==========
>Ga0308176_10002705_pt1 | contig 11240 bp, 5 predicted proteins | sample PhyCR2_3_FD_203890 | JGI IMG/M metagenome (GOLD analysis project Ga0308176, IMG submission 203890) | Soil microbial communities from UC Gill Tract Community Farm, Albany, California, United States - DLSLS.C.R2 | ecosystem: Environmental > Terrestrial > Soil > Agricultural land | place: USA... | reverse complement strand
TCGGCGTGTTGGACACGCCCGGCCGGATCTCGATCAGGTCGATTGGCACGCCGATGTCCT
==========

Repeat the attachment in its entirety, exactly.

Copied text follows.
>Ga0308176_10002705_pt1 | contig 11240 bp, 5 predicted proteins | sample PhyCR2_3_FD_203890 | JGI IMG/M metagenome (GOLD analysis project Ga0308176, IMG submission 203890) | Soil microbial communities from UC Gill Tract Community Farm, Albany, California, United States - DLSLS.C.R2 | ecosystem: Environmental > Terrestrial > Soil > Agricultural land | place: USA... | reverse complement strand
TCGGCGTGTTGGACACGCCCGGCCGGATCTCGATCAGGTCGATTGGCACGCCGATGTCCT